More than 200 people opted to spend a sunny Sunday indoors for what, for many, was an emotional Northeast Philadelphia Hall of Fame induction ceremony.
“The average Philadelphian probably doesn’t think of ‘Northeast Philadelphia’ and ‘history’ in the same sentence,” Hall of Fame project director Jack McCarthy said as he took the microphone inside Holy Family University’s Education and Technology Center.
Since 2009, that’s what the Hall of Fame ceremonies have aimed to do – get people thinking about the Northeast’s history and how its major players have impacted not just the region, but the city, and even beyond the country. Some of the 2012 inductees have had a global impact.
Work for Sunday’s ceremony began in March when the Selection Committee began taking nominees for the next class of Northeast Philadelphians to be honored. Four people and seven churches made the final cut, and their impact will live on tangibly in the winning essay and piece of art contributed to the project by two Northeast students.
“The Northeast is indeed special and we should be proud to live in a great neighborhood,” Father Judge senior Alexander Citerone wrote in his winning essay. He won an iPad and a $2,000 scholarship to Holy Family for writing the best “what makes Northeast Philadelphia special” essay. The contest was open to all high schoolers in the Northeast. Citerone shared the spotlight with Holy Family art student Kathleen O’Connor. Her “On the Map” painting” honors the 2010 Hall of Fame inductees – the last class to be honored.
Robert Cornelius, credited with taking the first photograph, lived in Wissinoming.
The first airmail trip – from NYC to DC, stopped in Bustleton.
Philadelphia International Airport was initially planned for the current site of Kraft factory.
Glen Foerd is the last riverfront estate in Philadelphia.
Following a reception featuring a string quartet from the Arts Academy at Benjamin Rush, guests were treated to a video highlighting other Northeast historical locations of note. McCarthy presented video profiles of each inductee after remarks from Holy Family President Sr. Francesca Onley and Councilman-at-large Denny O’Brien, a Northeast native and Hall of Fame sponsor.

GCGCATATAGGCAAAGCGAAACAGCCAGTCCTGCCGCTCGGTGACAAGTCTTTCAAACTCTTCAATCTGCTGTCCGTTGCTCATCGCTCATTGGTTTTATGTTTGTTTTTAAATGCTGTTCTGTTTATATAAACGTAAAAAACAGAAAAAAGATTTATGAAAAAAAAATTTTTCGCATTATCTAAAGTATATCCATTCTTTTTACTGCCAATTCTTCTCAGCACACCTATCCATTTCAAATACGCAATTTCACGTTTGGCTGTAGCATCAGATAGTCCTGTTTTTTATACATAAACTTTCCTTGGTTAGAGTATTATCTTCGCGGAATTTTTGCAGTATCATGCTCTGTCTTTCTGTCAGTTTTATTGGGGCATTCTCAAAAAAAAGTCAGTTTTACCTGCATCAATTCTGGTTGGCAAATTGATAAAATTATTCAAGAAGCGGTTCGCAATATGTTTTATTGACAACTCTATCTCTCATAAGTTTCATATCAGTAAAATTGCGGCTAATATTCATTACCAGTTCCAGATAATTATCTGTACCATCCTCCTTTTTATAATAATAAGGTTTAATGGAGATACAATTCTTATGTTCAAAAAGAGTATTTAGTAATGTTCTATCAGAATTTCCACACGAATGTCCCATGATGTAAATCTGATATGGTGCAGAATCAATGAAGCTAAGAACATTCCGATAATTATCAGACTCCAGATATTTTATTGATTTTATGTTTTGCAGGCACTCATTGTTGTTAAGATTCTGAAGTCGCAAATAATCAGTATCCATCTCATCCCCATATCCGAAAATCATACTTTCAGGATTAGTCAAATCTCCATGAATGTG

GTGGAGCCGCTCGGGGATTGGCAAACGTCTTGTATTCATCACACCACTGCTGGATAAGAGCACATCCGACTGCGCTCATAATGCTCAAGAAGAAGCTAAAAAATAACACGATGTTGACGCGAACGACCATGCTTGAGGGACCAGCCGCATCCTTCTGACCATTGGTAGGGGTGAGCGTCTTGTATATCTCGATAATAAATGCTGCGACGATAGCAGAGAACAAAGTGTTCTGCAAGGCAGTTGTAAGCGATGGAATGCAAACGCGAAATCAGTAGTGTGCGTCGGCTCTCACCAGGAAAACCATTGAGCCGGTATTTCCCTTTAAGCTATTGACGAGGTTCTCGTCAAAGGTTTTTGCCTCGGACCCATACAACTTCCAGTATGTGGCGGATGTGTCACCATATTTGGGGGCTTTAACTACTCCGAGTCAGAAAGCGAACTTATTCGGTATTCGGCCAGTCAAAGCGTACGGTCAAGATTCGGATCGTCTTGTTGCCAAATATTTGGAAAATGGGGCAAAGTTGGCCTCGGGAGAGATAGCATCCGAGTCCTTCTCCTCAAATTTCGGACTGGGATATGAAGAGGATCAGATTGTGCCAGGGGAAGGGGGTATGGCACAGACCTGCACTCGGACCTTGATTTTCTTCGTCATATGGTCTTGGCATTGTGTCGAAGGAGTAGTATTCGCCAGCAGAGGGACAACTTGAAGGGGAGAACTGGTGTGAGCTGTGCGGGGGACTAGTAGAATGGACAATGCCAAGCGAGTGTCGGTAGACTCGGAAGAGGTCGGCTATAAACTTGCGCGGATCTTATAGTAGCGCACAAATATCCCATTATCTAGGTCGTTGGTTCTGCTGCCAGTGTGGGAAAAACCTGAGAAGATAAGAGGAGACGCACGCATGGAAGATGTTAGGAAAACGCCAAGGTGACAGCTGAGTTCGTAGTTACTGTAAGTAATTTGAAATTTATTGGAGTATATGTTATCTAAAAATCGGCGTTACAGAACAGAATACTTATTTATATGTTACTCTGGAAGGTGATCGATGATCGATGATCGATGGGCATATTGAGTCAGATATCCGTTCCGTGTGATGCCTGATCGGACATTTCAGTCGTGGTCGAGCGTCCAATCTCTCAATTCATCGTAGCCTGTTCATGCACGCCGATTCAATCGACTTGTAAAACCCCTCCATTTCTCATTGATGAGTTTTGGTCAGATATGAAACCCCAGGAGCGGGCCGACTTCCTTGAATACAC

Frank Shuman, 1862-1918 Though best known globally for helping build the world’s first solar power station in Egypt, Shuman shined in the Northeast, as well. He lived and worked in Tacony, and as part of the Tacony Iron Works, he helped build the William Penn statue that still stands atop Philadelphia’s City Hall.
Leon Sullivan, 1922-2001 Sullivan and his family were some of the first residents of Greenbelt Knoll, Philadelphia’s first planned interracial community. He founded the Opportunities Industrialization Centers, now an international organization that provides job and life skills training to those who need it most.
Ed Kelly, 1926-2012 Kelly grew up and raised his family in Rhawnhurst, and after serving in World War II, turned his attention back to the Northeast. He was an executive director of the Greater Northeast Philadelphia Chamber of Commerce and founded the popular Pennypack Park summer concert series.
Chris Ferguson The Far Northeast native joked about being grateful to be able to celebrate his induction on his own behalf. He went from watching planes at the Northeast airport as a kid to engineering school in Drexel, then onto the Navy and a career in space with NASA.
Houses of worship Unity Monthly Meeting Frankford, Byberry Monthly Meeting of Friends, Pennepack Baptist Church, Trinity Church Oxford, Presbyterian Church of Frankford, All Saints Episcopal Church and Campbell AME Church have the honor of sharing an induction accepted by Rev. Paul Andell of the Historical Society of Frankford. All at least 200 years old, the churches were recognized for carrying Northeast Philadelphians through many important events throughout the nation’s history.
For all the focus on history, the common bond of the Northeast united everyone on the auditorium, especially as Kelly’s youngest son, Ted, accepted his father’s induction.
“When you look up [community service] in the dictionary, I think a picture of my father should be there,” Ted Kelly said. His speech brought the family and many other to tears as he reflected on Kelly’s devotion to the Northeast and the concert series that has provided an estimated $1 million in entertainment to date. Kelly died almost two months to the day before his induction.
“Ed Kelly was institution from the time I was first elected,” O’Brien said. “I’ve always been very impressed with the history and every wonderful thing that happens in Philadelphia.”
Sunday’s ceremony brings the grand total of Hall of Famers to 10 people and nine institutions.